Scott: And we just started dating and that lasted 10 years, that was like a weird, I don’t think we expected that, we just kind of went and got coffee and then 10 years later.
Dani: But we had a lot of fun together, we would see a lot of movies, we take a lot of hikes, we…
Scott: Our families got close.
Dani: Our families got close.
Scott: Like I spent pass over at your family, you come down and hang out with mine.
Dani: I lived about an hour and a half north in Pittsburgh and we would travel a lot to Pittsburgh together and you got really close to my family and my siblings and we would do a lot of used record shopping and CD shopping at the Pittsburgh stores, we just kind of hang out.
Dani: There was a lot more to do when the internet wasn’t really as present.
Scott: You sound old.
Erin: So Dani and Scott’s first four years were great. They had a ton of fun together. And what I am about to say next might not seem relevant now, but you’ll understand why in a bit. In the first four years of their relationship, Dani and Scott chose not to have sex.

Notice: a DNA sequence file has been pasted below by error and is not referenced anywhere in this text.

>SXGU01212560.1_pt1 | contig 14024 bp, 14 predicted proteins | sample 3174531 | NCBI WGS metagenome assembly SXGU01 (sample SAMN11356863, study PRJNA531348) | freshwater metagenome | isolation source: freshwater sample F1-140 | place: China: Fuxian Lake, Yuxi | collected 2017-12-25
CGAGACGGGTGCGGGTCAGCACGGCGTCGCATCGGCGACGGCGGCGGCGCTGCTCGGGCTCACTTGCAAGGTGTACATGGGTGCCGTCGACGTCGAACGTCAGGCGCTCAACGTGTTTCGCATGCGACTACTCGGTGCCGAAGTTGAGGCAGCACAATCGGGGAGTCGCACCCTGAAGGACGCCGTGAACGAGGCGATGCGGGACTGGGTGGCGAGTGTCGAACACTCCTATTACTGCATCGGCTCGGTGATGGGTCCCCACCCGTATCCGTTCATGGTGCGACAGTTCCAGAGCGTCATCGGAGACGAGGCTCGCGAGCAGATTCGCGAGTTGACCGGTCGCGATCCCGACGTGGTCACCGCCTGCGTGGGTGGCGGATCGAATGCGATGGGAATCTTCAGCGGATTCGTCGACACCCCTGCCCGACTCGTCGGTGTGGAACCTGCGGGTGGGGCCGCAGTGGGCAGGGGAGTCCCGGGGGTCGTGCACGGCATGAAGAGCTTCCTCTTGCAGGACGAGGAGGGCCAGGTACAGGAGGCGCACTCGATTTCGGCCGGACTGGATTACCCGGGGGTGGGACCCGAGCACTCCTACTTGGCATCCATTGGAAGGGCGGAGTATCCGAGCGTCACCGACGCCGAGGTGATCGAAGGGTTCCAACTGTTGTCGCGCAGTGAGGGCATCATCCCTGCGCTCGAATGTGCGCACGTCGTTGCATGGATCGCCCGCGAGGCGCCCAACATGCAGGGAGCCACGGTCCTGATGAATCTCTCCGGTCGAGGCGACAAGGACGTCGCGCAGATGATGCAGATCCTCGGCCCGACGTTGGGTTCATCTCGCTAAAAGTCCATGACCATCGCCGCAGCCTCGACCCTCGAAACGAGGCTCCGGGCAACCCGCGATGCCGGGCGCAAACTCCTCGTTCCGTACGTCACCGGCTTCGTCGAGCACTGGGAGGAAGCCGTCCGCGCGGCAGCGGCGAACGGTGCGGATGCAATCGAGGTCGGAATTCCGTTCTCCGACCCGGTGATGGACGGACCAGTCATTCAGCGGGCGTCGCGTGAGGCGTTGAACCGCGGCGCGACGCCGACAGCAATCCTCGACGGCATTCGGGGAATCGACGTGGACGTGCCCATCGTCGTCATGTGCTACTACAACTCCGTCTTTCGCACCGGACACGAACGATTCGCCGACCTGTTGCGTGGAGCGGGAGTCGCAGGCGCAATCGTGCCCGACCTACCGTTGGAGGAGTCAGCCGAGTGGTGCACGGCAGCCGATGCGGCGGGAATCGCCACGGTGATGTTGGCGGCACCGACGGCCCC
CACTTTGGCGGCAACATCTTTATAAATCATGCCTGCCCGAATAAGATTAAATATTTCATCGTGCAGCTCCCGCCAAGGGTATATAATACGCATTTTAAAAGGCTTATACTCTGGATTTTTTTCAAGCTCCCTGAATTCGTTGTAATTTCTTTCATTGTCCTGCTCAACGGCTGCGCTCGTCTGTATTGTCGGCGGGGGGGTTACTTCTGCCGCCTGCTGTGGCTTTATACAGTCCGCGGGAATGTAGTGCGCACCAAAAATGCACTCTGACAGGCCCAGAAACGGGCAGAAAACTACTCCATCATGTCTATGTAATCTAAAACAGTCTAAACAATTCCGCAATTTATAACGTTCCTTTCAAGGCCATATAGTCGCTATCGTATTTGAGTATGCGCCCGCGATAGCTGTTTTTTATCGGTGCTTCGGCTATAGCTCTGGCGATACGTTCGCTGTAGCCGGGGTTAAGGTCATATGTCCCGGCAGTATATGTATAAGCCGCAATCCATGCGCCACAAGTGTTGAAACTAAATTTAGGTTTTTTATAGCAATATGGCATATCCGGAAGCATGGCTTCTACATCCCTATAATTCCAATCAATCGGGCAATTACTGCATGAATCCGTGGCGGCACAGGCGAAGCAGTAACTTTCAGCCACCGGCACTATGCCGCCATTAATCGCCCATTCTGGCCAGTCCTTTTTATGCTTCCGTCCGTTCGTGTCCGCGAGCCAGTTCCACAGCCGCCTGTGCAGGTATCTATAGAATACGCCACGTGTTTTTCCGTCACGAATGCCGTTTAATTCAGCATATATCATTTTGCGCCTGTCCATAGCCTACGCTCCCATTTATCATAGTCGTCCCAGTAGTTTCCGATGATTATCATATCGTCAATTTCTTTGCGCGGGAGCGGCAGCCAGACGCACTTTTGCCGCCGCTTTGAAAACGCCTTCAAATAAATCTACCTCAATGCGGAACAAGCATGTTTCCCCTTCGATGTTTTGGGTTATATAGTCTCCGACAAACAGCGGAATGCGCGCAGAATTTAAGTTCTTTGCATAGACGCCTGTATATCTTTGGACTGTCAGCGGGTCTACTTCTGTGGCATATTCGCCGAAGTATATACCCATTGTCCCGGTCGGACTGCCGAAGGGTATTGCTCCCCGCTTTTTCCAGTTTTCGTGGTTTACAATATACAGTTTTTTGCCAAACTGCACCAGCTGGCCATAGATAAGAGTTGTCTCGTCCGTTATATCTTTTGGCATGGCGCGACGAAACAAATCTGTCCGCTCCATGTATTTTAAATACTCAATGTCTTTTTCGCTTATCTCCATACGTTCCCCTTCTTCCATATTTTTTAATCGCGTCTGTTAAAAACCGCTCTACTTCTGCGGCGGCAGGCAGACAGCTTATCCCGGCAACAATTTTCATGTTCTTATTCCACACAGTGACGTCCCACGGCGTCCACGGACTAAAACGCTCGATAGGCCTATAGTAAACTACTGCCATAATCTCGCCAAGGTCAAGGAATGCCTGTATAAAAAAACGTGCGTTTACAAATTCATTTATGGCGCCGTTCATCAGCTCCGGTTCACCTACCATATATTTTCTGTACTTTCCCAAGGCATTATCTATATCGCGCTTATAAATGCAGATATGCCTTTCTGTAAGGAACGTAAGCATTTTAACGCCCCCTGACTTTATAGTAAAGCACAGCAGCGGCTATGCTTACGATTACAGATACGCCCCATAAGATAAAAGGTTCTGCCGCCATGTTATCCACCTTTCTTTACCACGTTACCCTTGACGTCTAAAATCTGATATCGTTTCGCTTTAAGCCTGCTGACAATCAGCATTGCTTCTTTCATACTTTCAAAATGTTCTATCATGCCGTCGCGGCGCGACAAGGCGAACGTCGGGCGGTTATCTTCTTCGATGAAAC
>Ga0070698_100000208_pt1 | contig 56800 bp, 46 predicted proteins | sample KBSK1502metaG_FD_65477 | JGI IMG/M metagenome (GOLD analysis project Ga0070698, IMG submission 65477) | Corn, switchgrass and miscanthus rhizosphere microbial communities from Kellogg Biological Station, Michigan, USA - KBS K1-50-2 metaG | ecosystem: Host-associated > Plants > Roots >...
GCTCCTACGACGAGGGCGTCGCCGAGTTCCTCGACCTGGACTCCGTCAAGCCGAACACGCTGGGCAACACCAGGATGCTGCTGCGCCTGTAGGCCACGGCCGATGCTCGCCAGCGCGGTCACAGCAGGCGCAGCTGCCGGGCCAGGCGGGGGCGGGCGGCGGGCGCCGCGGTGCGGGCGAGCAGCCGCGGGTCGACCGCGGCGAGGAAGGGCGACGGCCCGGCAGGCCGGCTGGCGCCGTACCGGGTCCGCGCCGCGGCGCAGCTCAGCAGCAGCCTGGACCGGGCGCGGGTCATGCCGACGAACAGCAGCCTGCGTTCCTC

Scott: I mean keep in mind, Dani when we met was 17, we start dating, she was 18.
Scott: I was 21, yeah.
Dani: Obviously we are intimate in a lot of other ways, it was just strictly I wasn’t ready; you know I wasn’t ready to do that.
Scott: We dated for 4 years, then we decided that it was time to be intimate. Then literally a week after, Dani moved to New York.
Dani: After school, I moved to New York to pursue some career opportunities and…
Scott: And so then we enter the long-distance phase of our relationship. We packed the car, drove Dani to her apartment in New York. I remember like moving to New York and then staying for a couple days, maybe a week or something and then I don’t know if you remember this or not, but do you remember when I left, I called my mom crying, you called your mom and then our moms called each other crying?